Also, Klein is terribly one-sided in her telling of the story. She never really gives Friedman, et. al., a chance to tell their side of the story; when she does quote them or give a bit of their perspective, she immediately makes snide mockeries. I think this tale could be even more compelling than it is were she to give them a fair hearing, to say, “Here’s what this movement wanted to achieve. They really wanted these great goals, and they really thought these things would happen, and here’s why. But here’s why those dreams failed when they met reality.” Without that kind of sympathy and perspective, this ends up sounding propagandistic at times.
Of course, another related criticism is that, as would surely be the case in any book of this size and scope, there are some places where the argument seems much weaker, and somewhat strained. Was there really foul play going on here? Was the story really that simple there? Are we really to believe that this policy was such a bad thing? She has some really damning material when she’s discussing Chile and the South American juntas, and also when she discusses post-9/11 developments and the Iraq War. Most of the stuff in between contributes valuably to her thesis and narrative, but in some of it, it feels like she’s overreacting.
Finally, and perhaps most interestingly for us Christians, this book is handicapped by the fact that it is written in an almost relentless torrent of moral passion, but a passion without any clear basis. As a Christian, I can offer all kinds of reasons why most of the phenomena described in this book are indeed evil and appalling and should be resisted. But what’s her basis? At times, it seems to be an unswerving devotion to democracy. Time and time again, her objection to Friedmanism is that its adoption in a society has to be undemocratic--it will not be supported by the majority of the people, and so the rulers have to find some way of imposing it against their will. I’m not convinced this is automatically wrong. After all, the purpose of rulers is to rule, is to make hard decisions that may not be popular, and if the rulers are in fact wiser than the ruled, that may mean they will take the right course of action, even if it is not generally supported. But there is a difference between governing and oppressing, and in most of her examples, the actions taken were not merely undemocratic, but violent and deceptive. So, a Christian can get angry about this as well. She also seems to operate on the assumption that there’s a huge range of tasks in a society that ought to be provided by the government rather than for a profit. Many of us may not entirely agree with her here, but I do begin to see the benefits of leaving the profit motive out of the picture when it comes to basic services for a society, even if that doesn’t mean it’s best to put the central government in charge of them. And as Christians, we should agree that there is something wrong and dangerous about companies making a profit off of disasters, violence, and people in great need. Biblically, the principles are clear--if your brother is weak and poor, you can’t try to make money off of him; you have to help him at your own expense. Capitalism says, “Aha! This person or this country has been brought to its knees--now’s the chance to make a killing!” Finally, she is operating on the assumption that the people of a country have a right to a fair share of the products of their country, and that huge income inequality is an unjust state of affairs. I have a feeling that many people from my background will not share these assumptions, but I confess that I’m finding it rather difficult to object to them.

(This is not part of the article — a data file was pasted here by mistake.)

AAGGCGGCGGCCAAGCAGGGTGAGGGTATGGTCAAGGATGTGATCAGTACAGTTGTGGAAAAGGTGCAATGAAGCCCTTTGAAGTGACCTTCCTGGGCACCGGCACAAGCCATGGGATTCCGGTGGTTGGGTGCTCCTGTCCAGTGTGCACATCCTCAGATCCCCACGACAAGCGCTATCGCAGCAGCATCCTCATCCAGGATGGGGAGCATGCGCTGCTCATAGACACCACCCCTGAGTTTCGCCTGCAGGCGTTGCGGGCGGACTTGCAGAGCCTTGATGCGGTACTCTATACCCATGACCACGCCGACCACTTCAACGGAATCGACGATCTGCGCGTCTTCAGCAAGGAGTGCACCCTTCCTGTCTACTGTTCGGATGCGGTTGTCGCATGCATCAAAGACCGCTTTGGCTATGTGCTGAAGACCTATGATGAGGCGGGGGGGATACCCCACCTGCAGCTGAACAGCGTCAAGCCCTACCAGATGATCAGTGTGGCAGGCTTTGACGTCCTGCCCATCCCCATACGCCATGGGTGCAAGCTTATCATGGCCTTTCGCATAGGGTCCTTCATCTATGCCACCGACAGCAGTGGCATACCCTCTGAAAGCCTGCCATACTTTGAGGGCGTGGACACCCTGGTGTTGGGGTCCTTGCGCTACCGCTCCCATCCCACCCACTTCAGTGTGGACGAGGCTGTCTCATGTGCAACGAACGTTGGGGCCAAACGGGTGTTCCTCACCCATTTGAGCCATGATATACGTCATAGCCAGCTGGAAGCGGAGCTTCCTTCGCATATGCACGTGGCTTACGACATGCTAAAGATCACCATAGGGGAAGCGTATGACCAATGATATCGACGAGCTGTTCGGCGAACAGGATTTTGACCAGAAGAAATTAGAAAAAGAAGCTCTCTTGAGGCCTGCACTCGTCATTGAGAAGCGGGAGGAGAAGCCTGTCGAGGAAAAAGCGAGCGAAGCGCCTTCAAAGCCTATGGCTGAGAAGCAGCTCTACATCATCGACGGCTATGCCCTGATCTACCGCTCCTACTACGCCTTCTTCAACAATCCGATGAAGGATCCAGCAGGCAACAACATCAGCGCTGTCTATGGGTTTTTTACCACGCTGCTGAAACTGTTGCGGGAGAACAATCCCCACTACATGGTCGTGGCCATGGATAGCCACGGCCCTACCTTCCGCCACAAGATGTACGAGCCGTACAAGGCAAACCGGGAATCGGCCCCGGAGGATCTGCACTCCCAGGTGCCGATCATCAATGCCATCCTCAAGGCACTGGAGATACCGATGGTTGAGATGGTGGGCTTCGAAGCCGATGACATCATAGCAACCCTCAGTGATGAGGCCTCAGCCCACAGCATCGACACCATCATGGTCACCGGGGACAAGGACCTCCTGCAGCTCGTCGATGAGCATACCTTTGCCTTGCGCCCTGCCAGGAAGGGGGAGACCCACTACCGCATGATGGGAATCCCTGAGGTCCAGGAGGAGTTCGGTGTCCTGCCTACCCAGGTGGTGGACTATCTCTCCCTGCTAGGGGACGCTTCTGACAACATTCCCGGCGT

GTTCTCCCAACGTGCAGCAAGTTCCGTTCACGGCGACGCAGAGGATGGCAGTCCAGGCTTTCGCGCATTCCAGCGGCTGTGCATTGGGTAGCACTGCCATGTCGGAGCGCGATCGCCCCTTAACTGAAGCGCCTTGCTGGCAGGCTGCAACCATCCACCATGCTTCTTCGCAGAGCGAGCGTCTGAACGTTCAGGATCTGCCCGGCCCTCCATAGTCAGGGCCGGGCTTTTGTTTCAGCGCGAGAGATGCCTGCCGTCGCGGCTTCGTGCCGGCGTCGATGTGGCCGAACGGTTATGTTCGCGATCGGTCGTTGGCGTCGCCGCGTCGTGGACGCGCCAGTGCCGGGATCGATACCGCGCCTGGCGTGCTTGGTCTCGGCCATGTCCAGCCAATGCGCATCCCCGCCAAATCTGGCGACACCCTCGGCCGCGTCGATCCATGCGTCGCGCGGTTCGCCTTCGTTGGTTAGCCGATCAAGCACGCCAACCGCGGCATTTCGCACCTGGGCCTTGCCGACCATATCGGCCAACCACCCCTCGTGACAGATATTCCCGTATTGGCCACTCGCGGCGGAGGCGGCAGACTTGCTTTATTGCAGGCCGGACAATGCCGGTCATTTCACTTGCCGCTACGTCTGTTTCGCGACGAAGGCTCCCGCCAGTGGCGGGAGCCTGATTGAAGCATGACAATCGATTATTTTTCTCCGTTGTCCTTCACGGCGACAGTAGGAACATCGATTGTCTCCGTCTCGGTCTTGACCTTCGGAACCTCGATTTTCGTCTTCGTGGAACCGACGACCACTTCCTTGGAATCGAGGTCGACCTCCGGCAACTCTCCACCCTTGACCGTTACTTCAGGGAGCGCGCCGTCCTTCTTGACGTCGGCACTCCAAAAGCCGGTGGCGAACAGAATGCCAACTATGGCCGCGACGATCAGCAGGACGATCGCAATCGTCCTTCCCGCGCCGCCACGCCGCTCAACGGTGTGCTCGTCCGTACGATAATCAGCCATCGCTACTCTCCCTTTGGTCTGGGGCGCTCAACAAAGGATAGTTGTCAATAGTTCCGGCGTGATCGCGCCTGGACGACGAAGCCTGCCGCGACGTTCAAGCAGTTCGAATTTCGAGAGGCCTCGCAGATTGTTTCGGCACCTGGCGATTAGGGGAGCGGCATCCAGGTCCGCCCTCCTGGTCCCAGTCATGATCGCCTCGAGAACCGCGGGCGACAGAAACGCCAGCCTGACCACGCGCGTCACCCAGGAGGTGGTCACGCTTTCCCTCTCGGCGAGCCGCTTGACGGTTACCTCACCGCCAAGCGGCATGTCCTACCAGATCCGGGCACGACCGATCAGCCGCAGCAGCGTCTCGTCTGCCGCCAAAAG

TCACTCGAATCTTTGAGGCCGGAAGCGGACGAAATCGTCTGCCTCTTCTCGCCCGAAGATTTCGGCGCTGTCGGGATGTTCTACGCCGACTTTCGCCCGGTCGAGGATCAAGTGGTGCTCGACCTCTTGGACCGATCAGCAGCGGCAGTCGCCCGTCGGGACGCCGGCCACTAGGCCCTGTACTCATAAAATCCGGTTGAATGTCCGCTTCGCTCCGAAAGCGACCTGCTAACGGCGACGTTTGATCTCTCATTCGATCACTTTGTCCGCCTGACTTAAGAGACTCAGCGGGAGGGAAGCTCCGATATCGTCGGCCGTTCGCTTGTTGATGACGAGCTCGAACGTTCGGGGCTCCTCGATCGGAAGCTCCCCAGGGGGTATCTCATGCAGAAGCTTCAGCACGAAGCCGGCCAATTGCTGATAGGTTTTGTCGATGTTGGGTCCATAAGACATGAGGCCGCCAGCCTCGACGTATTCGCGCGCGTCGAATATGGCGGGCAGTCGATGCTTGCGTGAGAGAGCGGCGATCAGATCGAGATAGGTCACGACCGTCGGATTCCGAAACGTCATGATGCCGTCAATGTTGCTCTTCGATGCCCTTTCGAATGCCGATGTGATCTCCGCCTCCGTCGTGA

In conclusion, this book is a wake-up call for Christians in the Western world who are accustomed to take it as one of those inevitable facts of life that the two-thirds world is poor and oppressed, and who subconsciously (or even openly) attribute it to the native incompetence and wickedness of these peoples: “We’re Protestant Christians, and so we’ve figured out how to prosper; they’re not, so it’s no wonder they’re condemned to keep wallowing in poverty.” This book alerts us to the fact that this poverty and oppression is the result of particular decisions and policies largely emanating from our shores, policies that we have enthusiastically supported as long as they made us richer, and that we have a responsibility to repent of.